He was dating one of the waitresses. Kendra was a beautiful woman with really black skin and hair in sculpted braid and beads that tapped together as she walked. By way of contrast, I sweated through that summer in an apron yellowed by assorted dried pulses. My hair was scraped back in a top knot, sleeves rolled up like a ﬂoor scrubber, which I often was. Saul had an eye for handsome women and next to Kendra, I felt second rate. She talked about him constantly. Some of it I didn’t need to know. Like how great their sex life was. He was a sweet soul, she said, but then, he could afford to be. He drove a beamer, and he arrived each lunchtime in a designer suit and expensive shoes, not strictly fashionable but hip in his own way.
He bought Kendra ostentatious bunches of ﬂowers. He would enter the café with another oversized bouquet for his lover and make arrangements for dinner. He was pretty showy. Returning from a trip to Chi-cago, he brought her back a painting that, he said, cost $25,000.
I saw him ﬂirting with other women but it appeared benign; he always went back to Kendra. I was grateful he never tried it on with me. I’d given up batting my eyelids for anyone that summer. I craved solitude and quiet.
I wanted what they had one day – but not yet. I was only 19, and I had a sense of life out there just waiting to be had.
A decade passed before Saul began to pester me. I had relocated to Edinburgh. After university, I served my time as a trainee journalist on a local newspaper in Lancashire before moving to Scotland to freelance for the nationals. I saw Saul on rare visits home. We exchanged a brief ‘hello, how are you?’ when I ran into him in town. Conversation was limited. He gave no indication of the growing feelings he had for me. I learned of those only later. One afternoon during a chance meeting as I dawdled around the shops, I encountered him and made the mistake of listening sympathetically to his romantic troubles. After talking about his failed relationship with Kendra, now long ago, and other unrequited loves, the conversation changed. He harped on about my work, how accomplished I was in my chosen career, how absorbing he found my articles. I was a little ﬂattered of course but gave it no real thought.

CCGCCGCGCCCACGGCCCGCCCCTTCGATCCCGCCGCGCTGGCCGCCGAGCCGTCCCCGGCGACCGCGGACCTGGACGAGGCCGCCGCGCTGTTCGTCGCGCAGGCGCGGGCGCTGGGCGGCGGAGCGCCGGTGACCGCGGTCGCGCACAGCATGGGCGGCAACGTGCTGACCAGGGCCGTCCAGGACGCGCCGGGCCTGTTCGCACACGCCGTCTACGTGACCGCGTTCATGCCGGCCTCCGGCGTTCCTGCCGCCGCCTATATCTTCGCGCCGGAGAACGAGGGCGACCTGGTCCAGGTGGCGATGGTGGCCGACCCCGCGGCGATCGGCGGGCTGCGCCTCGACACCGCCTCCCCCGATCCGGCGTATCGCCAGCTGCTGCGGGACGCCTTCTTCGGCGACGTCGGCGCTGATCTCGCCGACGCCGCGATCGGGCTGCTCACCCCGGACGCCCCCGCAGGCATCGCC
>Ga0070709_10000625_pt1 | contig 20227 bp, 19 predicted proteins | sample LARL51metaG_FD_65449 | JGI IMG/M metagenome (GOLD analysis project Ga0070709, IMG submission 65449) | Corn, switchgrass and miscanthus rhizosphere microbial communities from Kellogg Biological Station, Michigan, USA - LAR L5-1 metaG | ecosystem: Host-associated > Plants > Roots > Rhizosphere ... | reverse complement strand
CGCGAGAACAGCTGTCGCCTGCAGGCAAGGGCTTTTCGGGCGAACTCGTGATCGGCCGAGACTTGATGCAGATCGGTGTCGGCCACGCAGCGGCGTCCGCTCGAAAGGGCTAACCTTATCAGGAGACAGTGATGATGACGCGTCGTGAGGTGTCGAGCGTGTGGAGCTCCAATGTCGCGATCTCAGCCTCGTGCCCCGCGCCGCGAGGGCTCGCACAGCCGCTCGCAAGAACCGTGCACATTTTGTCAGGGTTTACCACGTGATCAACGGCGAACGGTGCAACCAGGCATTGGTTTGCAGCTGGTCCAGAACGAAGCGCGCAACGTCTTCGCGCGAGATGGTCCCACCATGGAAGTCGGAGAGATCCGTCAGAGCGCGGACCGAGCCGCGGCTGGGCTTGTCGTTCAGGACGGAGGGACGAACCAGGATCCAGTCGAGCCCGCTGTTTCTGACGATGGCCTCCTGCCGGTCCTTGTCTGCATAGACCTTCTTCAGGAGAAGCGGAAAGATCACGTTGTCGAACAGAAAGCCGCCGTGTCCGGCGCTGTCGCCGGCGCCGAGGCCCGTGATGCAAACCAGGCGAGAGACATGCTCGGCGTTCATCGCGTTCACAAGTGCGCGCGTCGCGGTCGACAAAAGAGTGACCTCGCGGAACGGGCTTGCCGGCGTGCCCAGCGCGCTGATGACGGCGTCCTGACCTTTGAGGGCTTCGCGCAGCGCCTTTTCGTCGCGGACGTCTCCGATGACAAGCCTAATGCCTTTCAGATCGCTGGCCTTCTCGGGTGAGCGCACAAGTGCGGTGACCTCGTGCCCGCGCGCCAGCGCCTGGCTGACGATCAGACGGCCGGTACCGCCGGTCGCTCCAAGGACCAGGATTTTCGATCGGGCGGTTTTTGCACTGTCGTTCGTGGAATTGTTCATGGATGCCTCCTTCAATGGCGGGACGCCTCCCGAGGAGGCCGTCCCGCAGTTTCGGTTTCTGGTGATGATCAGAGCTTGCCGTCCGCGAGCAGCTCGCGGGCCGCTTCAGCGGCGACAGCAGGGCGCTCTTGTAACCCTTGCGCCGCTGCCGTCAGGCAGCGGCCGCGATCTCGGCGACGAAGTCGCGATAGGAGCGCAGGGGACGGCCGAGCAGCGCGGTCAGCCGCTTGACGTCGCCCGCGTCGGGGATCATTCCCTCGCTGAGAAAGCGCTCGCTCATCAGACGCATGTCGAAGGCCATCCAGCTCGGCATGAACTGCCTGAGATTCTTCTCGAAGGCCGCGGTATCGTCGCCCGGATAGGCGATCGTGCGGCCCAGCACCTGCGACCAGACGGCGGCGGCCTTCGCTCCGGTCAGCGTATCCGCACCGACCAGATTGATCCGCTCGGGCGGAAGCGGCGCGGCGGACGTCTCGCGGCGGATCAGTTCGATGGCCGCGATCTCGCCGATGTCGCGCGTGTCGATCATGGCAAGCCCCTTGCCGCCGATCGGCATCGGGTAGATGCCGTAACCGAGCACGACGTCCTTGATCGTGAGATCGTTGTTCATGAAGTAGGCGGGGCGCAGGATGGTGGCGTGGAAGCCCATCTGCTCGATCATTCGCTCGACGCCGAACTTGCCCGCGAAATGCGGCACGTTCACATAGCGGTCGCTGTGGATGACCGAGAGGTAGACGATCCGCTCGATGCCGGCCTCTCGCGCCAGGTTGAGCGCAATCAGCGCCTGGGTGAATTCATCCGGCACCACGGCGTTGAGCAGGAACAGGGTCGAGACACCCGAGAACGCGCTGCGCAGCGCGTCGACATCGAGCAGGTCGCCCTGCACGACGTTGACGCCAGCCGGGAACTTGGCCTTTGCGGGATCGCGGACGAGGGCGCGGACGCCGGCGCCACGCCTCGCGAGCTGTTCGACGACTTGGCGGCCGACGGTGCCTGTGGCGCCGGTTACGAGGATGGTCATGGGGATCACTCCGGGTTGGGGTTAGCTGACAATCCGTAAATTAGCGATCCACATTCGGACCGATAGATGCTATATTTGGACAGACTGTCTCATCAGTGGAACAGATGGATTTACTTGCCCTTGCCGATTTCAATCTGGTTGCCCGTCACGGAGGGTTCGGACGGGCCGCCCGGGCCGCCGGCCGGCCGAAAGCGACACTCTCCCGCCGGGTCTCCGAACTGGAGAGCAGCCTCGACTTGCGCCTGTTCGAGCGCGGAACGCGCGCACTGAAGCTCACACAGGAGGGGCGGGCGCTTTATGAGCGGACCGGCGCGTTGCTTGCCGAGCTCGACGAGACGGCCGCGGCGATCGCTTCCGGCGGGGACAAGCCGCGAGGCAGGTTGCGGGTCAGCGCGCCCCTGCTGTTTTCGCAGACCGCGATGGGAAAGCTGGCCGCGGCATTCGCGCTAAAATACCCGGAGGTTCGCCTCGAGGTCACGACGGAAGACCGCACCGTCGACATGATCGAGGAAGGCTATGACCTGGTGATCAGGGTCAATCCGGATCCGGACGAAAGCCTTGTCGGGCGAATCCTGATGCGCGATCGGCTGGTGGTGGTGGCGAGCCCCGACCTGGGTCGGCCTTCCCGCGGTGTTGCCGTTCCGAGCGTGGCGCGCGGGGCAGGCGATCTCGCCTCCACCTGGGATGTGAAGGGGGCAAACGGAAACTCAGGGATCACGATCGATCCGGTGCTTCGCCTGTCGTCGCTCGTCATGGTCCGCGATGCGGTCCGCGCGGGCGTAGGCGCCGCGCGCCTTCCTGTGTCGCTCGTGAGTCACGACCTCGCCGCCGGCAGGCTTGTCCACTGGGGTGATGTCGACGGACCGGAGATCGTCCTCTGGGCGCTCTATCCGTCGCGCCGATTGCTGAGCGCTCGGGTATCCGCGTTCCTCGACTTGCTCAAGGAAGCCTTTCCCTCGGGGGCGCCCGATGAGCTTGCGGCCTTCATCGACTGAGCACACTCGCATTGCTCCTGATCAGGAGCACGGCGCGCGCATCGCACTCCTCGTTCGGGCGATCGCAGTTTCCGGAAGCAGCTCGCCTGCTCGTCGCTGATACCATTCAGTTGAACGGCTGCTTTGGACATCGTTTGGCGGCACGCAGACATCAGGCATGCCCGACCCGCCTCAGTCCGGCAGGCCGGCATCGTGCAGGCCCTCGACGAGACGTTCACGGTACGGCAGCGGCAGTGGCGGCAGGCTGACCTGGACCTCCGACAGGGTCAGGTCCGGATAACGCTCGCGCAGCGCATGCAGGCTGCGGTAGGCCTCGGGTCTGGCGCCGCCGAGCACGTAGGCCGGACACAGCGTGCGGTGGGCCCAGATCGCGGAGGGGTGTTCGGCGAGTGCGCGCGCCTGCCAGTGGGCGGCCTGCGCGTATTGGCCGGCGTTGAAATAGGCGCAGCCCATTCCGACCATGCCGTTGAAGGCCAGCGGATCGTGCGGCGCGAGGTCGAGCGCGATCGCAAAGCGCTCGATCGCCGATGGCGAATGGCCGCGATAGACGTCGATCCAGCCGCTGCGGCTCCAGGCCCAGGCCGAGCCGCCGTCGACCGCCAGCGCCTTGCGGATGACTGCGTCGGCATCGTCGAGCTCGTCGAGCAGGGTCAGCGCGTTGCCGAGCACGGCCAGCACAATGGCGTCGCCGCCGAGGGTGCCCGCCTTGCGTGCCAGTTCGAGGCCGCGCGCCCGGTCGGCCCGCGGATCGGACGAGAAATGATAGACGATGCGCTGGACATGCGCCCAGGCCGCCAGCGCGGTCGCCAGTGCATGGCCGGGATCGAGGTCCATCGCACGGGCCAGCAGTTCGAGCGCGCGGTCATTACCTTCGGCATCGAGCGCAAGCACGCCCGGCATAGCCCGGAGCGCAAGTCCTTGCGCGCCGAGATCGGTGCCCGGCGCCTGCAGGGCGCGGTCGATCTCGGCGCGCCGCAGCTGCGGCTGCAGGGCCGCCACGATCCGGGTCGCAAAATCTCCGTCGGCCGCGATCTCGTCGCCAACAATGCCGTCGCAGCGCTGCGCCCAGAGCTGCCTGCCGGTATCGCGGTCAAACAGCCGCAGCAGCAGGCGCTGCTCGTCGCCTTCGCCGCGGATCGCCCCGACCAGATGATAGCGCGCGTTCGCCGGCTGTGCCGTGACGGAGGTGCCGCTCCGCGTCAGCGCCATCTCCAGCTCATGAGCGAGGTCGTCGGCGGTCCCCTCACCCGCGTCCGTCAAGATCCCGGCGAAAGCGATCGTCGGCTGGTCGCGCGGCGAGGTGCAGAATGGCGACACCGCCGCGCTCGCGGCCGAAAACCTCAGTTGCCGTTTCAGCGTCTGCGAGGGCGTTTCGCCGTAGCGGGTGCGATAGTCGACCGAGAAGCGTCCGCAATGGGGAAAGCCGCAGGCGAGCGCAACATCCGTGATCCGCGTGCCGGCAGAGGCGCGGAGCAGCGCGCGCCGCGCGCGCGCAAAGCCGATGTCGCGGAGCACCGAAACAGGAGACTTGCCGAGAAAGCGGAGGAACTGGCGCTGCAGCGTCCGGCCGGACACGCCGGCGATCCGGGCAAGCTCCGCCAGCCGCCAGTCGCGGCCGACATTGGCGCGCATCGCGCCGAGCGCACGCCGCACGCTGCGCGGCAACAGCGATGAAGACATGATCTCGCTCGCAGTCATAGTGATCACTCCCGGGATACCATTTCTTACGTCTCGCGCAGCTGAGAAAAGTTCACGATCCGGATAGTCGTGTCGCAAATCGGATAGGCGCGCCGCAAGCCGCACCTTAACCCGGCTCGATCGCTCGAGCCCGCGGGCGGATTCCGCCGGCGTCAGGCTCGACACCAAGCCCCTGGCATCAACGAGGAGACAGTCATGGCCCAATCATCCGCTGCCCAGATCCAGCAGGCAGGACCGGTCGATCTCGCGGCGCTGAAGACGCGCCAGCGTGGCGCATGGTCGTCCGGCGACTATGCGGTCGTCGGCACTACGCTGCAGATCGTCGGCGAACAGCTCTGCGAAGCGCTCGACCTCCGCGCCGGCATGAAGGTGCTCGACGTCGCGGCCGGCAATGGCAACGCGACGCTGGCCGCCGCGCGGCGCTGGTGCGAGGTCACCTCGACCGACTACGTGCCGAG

I had no idea that he was becoming a stalker. I now know that his pathology was fuelled by an interest in my job. He had for some time been following my career as a writer, ﬁrst, in the local newspaper, then, in the national press. He saw my by-lines reporting from not only the U.K., but also from Bosnia, Armenia, and South Africa. Out of this he had somehow contrived to develop an attachment. But it was an attachment to a person he had largely invented, a story he told himself about who I was that bore little resemblance to myself. He was, I suspect, less in love with me than he was with an idea of me as a writer.
In his mind I had become a newspaper celebrity who seemed to speak personally to him on a daily basis. He didn’t want quick sex – I knew that. Whatever he felt, it was no fad. He fell in love with a belief that I was bright, that I had talent. But he was deluded. He didn’t know me, and while my journalism was professional, it wasn’t Pulitzer Prize-winning.
He didn’t appear to grasp the difference between registers of writing, between, say, reportage and ﬁction. They were all the same to him and he believed I could write anything. I was as much his Kate Adie as his Hilary Mantel. If I’d told him I wrote poetry, he would think of me as another Emily Dickinson or Carol Ann Duffy. It wasn’t ﬂattering; it was an unfunny joke, as was his notion of who I was. He only knew an idea of me, his idea, not who I actually am. He put me on a pedestal. To him I was a genius, and the fantasy of a love affair with a genius worked powerfully on him – less sex symbol, more status symbol.